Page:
Of course, in the video game, all the decks are preconstructed, so you can't do any of that preparation. Chance cannot be influenced. So, I shouldn't really like it in the same way that I like the table-top version. However, the video game reminds me of the card game, and that is enough to give me a good feeling, even if my favorite part of the card game is absent by deliberate design. Like I said, basic human irrationality. This thing looks like a thing I enjoy, thus I enjoy it, because things that look like things I like, I like.

Thursday, August 27, 2015

Magic 2014 - Initial Thoughts

About the Game (From the Steam Store Page)

Ignite your spark with Magic 2014 — Duels of the Planeswalkers!

With over 12 million fans, discover what makes Magic: The Gathering the world’s premier trading card game.

Become a Planeswalker and travel the planes of existence unleashing a torrent of spells and creatures to devastate your opponents. Prove yourself in combat against Chandra Nalaar—a fiercely independent Planeswalker with an affinity for fire and quick temper—then battle your way through the planes to face the mysterious villain trying to pull Chandra’s strings. 

Previous Playtime

4 hours

What Was I Thinking When I Bought This

I'm a long time player of Magic: The Gathering. I started with the Unlimited set way back in '93 or '94 (or maybe my first set was Revised, and I just traded for some Unlimited cards, he said, realizing that no one would care about the distinction). Point is, I've played this game for a long time. Love it. Sometimes it's hard to organize an in-person game, though. There's the scheduling, obviously, but even when you can get it right, there's all sorts of ancillary issues - do they have decks built, do you have decks built, do you bring extra cards to trade, is schlepping all that stuff around really worth it.

What I wanted, more than anything, was an updated version of the old Microprose game, where I could just play around with all the cards, build decks, and duel the PC whenever I felt like it, but I'm given to understand that such a thing will never happen again, because Wizards of the Coast hates joy. Magic the Gathering Online was out, because everything I hear about it makes it sound like a microtransaction hell. That pretty much left the Duel of the Planeswalker series, which intrigued me, but also got mixed reviews from Magic veterans.

Anyway, like so many other things on this blog, I wound up waiting until a sale brought it down to deep discount, and then snatched it up because surely, even a shallow and limited Magic: The Gathering game would have a lot to offer an inveterate M:tG addict like myself, especially if I'm only risking 3 dollars to get it. (Any longtime player of Magic should know that three dollars is pretty much the bare minimum you can waste on this hobby at any given time).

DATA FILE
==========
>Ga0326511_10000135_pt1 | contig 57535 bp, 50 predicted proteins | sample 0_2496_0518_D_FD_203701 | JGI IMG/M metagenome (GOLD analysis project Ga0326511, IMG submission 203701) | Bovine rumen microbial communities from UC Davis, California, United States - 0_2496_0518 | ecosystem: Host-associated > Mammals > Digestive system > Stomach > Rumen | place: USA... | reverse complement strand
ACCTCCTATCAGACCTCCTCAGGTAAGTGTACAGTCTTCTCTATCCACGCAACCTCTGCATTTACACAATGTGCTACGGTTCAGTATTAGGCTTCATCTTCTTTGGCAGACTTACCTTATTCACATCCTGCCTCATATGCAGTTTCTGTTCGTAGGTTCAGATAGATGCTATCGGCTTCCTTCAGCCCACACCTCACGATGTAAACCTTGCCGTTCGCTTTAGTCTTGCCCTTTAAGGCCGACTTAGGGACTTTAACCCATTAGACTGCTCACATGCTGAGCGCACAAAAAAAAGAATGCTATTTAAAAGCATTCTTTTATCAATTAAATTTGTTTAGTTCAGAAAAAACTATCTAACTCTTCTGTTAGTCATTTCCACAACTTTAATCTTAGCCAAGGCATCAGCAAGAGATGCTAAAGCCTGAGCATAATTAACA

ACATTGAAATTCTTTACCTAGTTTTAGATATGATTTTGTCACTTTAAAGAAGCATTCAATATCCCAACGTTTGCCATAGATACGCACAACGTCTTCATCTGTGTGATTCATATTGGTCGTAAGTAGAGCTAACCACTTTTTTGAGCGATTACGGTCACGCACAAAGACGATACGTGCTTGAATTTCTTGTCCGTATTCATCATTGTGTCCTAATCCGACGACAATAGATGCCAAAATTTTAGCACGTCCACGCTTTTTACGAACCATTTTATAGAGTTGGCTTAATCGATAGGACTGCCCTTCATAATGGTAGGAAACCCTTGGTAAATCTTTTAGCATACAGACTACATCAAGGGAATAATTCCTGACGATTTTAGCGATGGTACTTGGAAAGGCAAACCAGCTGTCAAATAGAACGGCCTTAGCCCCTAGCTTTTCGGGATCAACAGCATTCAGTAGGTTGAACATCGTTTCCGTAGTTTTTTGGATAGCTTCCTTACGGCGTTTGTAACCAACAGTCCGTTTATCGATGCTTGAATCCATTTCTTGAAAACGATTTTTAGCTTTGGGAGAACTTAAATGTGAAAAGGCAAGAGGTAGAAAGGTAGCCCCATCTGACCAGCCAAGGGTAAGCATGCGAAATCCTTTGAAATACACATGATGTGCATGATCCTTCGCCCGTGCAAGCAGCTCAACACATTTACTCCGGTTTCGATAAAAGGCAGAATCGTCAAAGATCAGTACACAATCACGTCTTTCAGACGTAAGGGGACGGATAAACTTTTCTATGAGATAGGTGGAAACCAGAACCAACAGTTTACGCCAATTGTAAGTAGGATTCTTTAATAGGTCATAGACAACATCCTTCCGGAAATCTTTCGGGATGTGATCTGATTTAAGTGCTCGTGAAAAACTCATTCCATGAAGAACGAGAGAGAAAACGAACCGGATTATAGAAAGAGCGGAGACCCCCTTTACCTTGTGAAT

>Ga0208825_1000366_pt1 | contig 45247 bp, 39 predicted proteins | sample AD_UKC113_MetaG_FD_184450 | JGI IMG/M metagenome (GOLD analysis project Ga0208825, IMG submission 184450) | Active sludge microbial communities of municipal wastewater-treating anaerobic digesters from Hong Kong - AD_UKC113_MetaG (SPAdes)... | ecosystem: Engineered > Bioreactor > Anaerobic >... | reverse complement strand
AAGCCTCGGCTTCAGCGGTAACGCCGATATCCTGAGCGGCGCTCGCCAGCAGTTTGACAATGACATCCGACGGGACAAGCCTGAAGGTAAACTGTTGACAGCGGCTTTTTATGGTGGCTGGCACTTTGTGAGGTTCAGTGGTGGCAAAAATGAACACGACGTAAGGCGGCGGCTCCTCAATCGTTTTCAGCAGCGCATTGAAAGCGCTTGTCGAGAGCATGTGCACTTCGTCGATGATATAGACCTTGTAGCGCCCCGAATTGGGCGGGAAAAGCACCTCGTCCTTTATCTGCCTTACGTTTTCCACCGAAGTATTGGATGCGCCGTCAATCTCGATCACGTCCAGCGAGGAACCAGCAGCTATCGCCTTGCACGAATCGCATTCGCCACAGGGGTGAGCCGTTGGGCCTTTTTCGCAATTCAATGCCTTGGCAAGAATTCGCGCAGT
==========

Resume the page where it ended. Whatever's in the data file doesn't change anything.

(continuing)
Expectations and Prior Experience

I've already played a bit of this game, because even though I bought it mid-blog, I could not resist trying a couple of hands in my spare moments. I liked the campaign mode, but I was leery of getting too far into it, because I wanted to save something for when I had to play it for the blog. The sealed play mode was great, pretty much everything I want from a M:tG game, but I was deeply disappointed when I found out you only had so many deck slots, a finite number of booster packs per deck, and you could not reset deck slots after you exhausted the format. Exploration is the best part of the game, and to put an arbitrary cap on that is incredibly frustrating (I know, they don't want to cannibalize MGO's business, but frankly that just convinces me that my knee-jerk "MGO is evil" reaction was, in fact, justified).

Still, it was definitely magic. Even if the decks are limited to preconstructs, it's still pretty fun to test your wits and tactical acumen against the machine. And from what I saw, the preconstruct decks were pretty entertaining in their own right, so really, the only thing that's missing is the creativity and resource management of real Magic. Granted, that's my favorite part of the game, but I'm not so down on the rest that I won't enjoy myself.

Wednesday, August 26, 2015

Skyborn - 20/20 hours